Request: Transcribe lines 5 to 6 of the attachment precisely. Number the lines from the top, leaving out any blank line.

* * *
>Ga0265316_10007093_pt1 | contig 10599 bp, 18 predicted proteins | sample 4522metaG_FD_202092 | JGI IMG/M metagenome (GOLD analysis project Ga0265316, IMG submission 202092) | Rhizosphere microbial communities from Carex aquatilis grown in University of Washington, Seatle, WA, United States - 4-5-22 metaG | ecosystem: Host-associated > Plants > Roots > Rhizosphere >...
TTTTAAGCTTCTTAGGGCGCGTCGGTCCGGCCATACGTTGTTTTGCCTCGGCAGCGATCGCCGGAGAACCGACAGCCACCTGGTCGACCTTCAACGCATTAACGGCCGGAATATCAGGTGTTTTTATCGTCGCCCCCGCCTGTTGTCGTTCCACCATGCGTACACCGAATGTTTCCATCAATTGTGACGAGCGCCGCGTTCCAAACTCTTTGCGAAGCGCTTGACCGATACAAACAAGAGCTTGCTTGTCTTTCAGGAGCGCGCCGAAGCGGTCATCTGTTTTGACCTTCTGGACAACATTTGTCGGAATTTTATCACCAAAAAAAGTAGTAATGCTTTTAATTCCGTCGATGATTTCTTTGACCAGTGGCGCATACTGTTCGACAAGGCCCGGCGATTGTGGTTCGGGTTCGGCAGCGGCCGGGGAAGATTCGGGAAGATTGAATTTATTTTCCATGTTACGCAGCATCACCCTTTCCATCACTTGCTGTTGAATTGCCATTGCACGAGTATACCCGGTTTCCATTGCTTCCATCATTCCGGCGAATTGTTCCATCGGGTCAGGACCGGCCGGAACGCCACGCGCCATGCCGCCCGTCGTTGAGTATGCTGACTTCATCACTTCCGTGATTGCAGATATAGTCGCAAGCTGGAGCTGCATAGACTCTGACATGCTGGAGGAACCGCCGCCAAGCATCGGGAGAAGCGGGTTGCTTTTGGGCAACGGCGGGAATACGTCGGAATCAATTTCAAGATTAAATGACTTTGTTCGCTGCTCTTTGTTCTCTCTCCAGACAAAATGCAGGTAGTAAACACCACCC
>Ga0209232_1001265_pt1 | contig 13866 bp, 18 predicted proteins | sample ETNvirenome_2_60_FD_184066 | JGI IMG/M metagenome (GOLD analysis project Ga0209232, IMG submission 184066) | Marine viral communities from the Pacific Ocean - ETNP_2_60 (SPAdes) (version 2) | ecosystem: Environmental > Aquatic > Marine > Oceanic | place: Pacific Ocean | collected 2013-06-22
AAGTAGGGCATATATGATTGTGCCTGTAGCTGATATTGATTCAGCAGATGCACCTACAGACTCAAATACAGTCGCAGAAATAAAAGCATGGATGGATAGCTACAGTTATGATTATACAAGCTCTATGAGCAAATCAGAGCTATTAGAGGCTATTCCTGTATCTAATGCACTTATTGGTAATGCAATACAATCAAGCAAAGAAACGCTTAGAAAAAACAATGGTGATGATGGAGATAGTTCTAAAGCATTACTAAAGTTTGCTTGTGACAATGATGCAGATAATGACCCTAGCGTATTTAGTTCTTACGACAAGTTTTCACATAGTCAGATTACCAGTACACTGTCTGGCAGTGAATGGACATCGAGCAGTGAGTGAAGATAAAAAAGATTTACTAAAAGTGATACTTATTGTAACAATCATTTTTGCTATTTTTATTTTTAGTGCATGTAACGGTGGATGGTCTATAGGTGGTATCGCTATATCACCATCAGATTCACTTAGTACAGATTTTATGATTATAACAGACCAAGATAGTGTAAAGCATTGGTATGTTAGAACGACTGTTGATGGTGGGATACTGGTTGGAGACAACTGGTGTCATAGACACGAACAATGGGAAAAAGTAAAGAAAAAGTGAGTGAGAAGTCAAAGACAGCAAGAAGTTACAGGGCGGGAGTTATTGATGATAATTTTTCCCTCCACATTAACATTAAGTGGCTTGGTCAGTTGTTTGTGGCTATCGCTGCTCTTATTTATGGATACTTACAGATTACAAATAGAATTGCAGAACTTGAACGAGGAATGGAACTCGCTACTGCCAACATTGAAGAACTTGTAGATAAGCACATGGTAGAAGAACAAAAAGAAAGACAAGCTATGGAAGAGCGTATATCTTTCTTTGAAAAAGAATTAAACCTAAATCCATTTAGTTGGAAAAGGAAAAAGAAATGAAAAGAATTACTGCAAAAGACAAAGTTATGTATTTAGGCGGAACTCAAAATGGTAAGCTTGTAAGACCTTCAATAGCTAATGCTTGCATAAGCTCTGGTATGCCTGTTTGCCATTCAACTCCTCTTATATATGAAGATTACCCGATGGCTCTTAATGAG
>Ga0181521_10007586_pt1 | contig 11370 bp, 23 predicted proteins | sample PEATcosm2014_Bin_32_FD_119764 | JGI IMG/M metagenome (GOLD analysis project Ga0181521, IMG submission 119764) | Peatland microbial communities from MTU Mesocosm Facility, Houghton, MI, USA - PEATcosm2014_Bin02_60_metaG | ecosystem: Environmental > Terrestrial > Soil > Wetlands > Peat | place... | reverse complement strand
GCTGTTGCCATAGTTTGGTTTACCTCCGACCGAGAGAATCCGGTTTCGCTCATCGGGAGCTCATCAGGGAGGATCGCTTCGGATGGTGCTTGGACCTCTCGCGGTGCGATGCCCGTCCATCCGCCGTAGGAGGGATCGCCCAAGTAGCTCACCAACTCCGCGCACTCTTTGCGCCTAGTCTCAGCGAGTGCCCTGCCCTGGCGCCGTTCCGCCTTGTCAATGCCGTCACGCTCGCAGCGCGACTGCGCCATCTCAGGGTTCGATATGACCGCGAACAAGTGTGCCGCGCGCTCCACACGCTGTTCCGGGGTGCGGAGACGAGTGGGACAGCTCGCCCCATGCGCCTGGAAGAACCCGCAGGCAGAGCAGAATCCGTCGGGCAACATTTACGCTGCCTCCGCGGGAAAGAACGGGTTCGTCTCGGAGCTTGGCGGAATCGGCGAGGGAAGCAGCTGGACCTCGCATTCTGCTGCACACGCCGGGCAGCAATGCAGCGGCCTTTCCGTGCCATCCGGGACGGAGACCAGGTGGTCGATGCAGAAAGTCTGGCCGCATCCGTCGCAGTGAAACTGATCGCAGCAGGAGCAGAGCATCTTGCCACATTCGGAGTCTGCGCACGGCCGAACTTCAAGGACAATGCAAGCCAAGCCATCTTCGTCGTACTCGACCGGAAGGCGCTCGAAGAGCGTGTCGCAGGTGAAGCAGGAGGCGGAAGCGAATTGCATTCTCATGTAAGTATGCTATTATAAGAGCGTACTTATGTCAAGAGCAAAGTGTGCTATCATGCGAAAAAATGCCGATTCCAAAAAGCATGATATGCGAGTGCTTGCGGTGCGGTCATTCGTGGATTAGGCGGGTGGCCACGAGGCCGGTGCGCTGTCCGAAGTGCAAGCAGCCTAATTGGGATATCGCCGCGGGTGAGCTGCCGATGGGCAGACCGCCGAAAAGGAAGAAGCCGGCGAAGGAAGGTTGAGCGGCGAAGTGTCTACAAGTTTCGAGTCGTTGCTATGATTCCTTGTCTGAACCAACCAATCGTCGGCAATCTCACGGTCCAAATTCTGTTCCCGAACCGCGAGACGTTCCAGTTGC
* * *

>Ga0181521_10007586_pt1 | contig 11370 bp, 23 predicted proteins | sample PEATcosm2014_Bin_32_FD_119764 | JGI IMG/M metagenome (GOLD analysis project Ga0181521, IMG submission 119764) | Peatland microbial communities from MTU Mesocosm Facility, Houghton, MI, USA - PEATcosm2014_Bin02_60_metaG | ecosystem: Environmental > Terrestrial > Soil > Wetlands > Peat | place... | reverse complement strand
GCTGTTGCCATAGTTTGGTTTACCTCCGACCGAGAGAATCCGGTTTCGCTCATCGGGAGCTCATCAGGGAGGATCGCTTCGGATGGTGCTTGGACCTCTCGCGGTGCGATGCCCGTCCATCCGCCGTAGGAGGGATCGCCCAAGTAGCTCACCAACTCCGCGCACTCTTTGCGCCTAGTCTCAGCGAGTGCCCTGCCCTGGCGCCGTTCCGCCTTGTCAATGCCGTCACGCTCGCAGCGCGACTGCGCCATCTCAGGGTTCGATATGACCGCGAACAAGTGTGCCGCGCGCTCCACACGCTGTTCCGGGGTGCGGAGACGAGTGGGACAGCTCGCCCCATGCGCCTGGAAGAACCCGCAGGCAGAGCAGAATCCGTCGGGCAACATTTACGCTGCCTCCGCGGGAAAGAACGGGTTCGTCTCGGAGCTTGGCGGAATCGGCGAGGGAAGCAGCTGGACCTCGCATTCTGCTGCACACGCCGGGCAGCAATGCAGCGGCCTTTCCGTGCCATCCGGGACGGAGACCAGGTGGTCGATGCAGAAAGTCTGGCCGCATCCGTCGCAGTGAAACTGATCGCAGCAGGAGCAGAGCATCTTGCCACATTCGGAGTCTGCGCACGGCCGAACTTCAAGGACAATGCAAGCCAAGCCATCTTCGTCGTACTCGACCGGAAGGCGCTCGAAGAGCGTGTCGCAGGTGAAGCAGGAGGCGGAAGCGAATTGCATTCTCATGTAAGTATGCTATTATAAGAGCGTACTTATGTCAAGAGCAAAGTGTGCTATCATGCGAAAAAATGCCGATTCCAAAAAGCATGATATGCGAGTGCTTGCGGTGCGGTCATTCGTGGATTAGGCGGGTGGCCACGAGGCCGGTGCGCTGTCCGAAGTGCAAGCAGCCTAATTGGGATATCGCCGCGGGTGAGCTGCCGATGGGCAGACCGCCGAAAAGGAAGAAGCCGGCGAAGGAAGGTTGAGCGGCGAAGTGTCTACAAGTTTCGAGTCGTTGCTATGATTCCTTGTCTGAACCAACCAATCGTCGGCAATCTCACGGTCCAAATTCTGTTCCCGAACCGCGAGACGTTCCAGTTGC